Minister for Agriculture, Food and the Marine, Charlie McConalogue met with the leadership of the Saudi Food and Drug Authority (SFDA) in Riyadh on Wednesday (February 16), where agreement in principle was reached to lift the current restriction whereby Irish beef exports to the Kingdom of Saudi Arabia must come from cattle slaughtered under 30 months of age. 

Further technical engagement will now take place to complete the formalities to confirm the expanded access. 

Minister McConalogue has said that he also secured SFDA commitment to further technical engagement on sheepmeat access, and raised the possibility of poultry meat access in the future.

Speaking following the meeting with the SFDA CEO, Dr. Hisham bin Saad Aljadhey, Minister McConalogue said:

“Following a constructive meeting with the SFDA, I’m pleased to report that the requirement for all beef exported to Saudi Arabia to be from animals under 30 months has now been lifted.

“While the necessary formal exchanges remain to be completed, it is welcome news and comes following detailed engagement with the Saudi competent authorities by my department, with support from the Embassy of Ireland in Riyadh and the agricultural attache for the Gulf region.

“Ireland’s food exports to the Kingdom of Saudi Arabia amounted to almost €100 million last year, dominated by dairy products,” the minister added.

“However, I see the market as one with growth potential, especially for Irish beef. I met with retail and food service customers this week in Riyadh and each expressed a strong desire to purchase more Irish products in the time ahead.”

The minister told Agriland:

“It’s a really, really important step forward for Irish beef. Also really good progress in relation to the sheep sector and agreement to continue to work closely to try and progress that.

“Meeting customers also over the two days, there is a good appetite there for sheepmeat; there is good market potential and obviously that is now about finalising and securing market access,” the minister added.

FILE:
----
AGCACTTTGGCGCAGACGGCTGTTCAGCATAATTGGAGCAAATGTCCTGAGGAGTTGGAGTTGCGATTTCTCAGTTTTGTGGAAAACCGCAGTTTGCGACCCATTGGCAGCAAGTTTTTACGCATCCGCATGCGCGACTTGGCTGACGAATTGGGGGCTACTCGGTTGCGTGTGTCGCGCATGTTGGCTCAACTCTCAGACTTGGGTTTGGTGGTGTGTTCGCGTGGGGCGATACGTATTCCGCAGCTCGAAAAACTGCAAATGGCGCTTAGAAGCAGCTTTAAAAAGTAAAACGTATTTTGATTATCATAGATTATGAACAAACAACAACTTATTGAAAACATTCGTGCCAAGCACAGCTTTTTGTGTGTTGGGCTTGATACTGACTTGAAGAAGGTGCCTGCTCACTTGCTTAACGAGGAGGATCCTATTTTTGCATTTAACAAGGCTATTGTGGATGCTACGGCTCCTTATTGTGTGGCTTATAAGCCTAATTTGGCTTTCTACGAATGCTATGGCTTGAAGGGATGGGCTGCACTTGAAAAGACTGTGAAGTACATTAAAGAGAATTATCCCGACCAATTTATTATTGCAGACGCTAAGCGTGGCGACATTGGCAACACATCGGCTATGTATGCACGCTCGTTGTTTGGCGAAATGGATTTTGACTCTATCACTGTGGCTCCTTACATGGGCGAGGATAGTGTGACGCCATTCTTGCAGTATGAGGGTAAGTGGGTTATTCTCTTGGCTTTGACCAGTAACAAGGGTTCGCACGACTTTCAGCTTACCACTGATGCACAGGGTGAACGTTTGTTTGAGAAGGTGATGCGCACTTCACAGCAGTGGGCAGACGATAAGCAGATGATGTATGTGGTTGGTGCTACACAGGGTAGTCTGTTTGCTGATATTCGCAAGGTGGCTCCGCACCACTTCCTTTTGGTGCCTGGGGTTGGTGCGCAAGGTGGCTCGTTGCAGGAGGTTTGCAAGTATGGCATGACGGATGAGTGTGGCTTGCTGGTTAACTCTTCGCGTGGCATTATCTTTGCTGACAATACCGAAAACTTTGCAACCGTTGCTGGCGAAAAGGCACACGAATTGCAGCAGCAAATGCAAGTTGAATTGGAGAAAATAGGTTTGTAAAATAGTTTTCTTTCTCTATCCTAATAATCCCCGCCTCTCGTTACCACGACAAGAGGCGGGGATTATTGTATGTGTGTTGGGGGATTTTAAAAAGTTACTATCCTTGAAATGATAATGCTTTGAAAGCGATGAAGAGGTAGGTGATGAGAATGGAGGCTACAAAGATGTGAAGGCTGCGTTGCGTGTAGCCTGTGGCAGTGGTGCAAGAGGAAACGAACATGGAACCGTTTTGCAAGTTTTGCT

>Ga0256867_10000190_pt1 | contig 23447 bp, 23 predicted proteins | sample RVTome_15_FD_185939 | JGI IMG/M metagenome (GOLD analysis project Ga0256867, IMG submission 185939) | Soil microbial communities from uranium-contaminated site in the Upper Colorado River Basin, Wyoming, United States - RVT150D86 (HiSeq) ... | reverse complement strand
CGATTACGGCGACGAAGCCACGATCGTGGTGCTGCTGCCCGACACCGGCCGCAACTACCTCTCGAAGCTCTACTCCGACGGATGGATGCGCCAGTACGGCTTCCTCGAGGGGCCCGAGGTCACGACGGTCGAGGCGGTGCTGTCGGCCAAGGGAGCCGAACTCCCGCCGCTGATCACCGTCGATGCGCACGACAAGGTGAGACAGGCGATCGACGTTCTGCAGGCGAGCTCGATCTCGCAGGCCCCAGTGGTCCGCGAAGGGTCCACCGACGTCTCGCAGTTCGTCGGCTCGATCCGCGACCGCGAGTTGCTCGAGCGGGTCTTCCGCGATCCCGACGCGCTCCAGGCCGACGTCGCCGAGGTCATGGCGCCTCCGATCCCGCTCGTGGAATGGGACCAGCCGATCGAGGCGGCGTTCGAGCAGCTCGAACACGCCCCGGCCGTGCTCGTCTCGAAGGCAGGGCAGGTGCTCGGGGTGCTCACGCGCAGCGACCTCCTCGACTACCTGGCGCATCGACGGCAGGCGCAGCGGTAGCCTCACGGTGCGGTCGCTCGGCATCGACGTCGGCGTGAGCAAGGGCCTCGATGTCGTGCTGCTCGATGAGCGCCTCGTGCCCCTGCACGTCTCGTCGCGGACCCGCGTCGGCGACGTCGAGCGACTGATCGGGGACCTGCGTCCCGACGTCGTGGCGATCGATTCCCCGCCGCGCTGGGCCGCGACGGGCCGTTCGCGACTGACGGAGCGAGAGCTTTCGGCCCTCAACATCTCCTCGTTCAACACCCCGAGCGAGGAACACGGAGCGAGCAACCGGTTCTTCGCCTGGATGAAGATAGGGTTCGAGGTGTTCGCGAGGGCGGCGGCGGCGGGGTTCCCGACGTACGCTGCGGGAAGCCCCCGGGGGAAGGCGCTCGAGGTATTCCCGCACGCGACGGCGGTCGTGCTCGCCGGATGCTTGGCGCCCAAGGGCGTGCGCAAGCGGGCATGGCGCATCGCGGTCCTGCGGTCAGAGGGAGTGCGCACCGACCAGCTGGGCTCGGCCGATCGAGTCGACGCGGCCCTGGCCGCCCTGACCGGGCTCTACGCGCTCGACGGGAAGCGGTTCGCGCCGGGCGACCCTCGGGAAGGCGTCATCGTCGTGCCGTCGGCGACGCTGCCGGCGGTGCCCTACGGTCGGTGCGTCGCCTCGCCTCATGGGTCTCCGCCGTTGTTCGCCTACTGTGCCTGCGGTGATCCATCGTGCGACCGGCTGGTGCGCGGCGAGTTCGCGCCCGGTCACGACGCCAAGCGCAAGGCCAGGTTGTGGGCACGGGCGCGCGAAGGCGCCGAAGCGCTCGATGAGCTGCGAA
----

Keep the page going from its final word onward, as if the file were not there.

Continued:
Sustainability of Irish beef

The minister explained that 70% of the Saudi population is under the age of 30 with a demand for quality, and a growing interest in the link between health and good nutritious food.

“Irish beef is synonymous with quality, sustainability and safety in the Gulf Region, and I am confident that the door will soon be open for a wider range of Irish beef access to the Saudi market,” McConalogue said.

“Our Food Vision 2030 strategy, and its integrated, food systems approach, was of considerable interest in both government and business engagements this week; as was the role of Sustainable Food Systems Ireland (SFSI) in sharing Irish agri-food expertise with international partners.”

Ailish Forde, director of global business at Bord Bia welcomed the success of the Saudi Arabia engagement: “Saudi Arabia represents considerable opportunity for the Irish food sector.

“The outcomes from the ministerial engagement this week are really positive, giving us further opportunities to a market with 35 million consumers.

“Bord Bia research illustrates the extent to which these consumers are interested in quality, natural and sustainably produced food. We look forward to engaging with key customers and stakeholders in the weeks and months ahead,” she added.

Trade mission to Gulf Region

Elsewhere on the Saudi leg of his trade mission to the Gulf Region, Minister McConalogue met with global dairy giant Almarai as well as premium retailer, Tamimi. 

Almarai has Irish roots dating back to its inception. It has over 60% of the domestic Saudi market of fresh dairy produce and uses ingredients from Irish dairy and food companies in its food service offering. 

Tamimi has over 80 stores across Saudi Arabia and is regarded as one of the leading premium retailers in the region. It already stocks Irish dairy produce and plans to expand this offering.

Today (Thursday, February 17) Minister McConalogue will take part in events at the first day of the ‘Food, Agriculture and Livelihoods’ week at EXPO 2020 Dubai.

The Irish Pavilion at EXPO will host panel discussions on sustainability and safety in our food system, bringing Ireland’s strong focus on these topics to a global audience. 

Earlier today, Minister McConalogue spoke at an Irish Business Network event in Dubai, and has been engaging with Bord Bia in facilitating meetings between Irish food businesses and potential customers.

Minister McConalogue commented: “It has been a privilege to lead my first in-person trade mission to the Gulf Region, and to see for myself how much Irish food is valued in this exciting market, and particularly how the story of Irish family farming resonates with people everywhere.

The ‘Team Ireland’ approach from all involved, including my department, Bord Bia, Enterprise Ireland, SFSI, and participating Origin Green food companies, large and small, has really been impressive.

“I particularly thank Ambassador Aidan Cronin in Abu Dhabi, Irish Expo commissioner Pat Hennessy, Ambassador Gerard McCoy in Riyadh, Bord Bia regional manager, Kieran Fitzgerald in Dubai, and everyone on their teams, and my own team in the department, for the huge effort that went into the preparations to make this trade mission a success,” the minister said.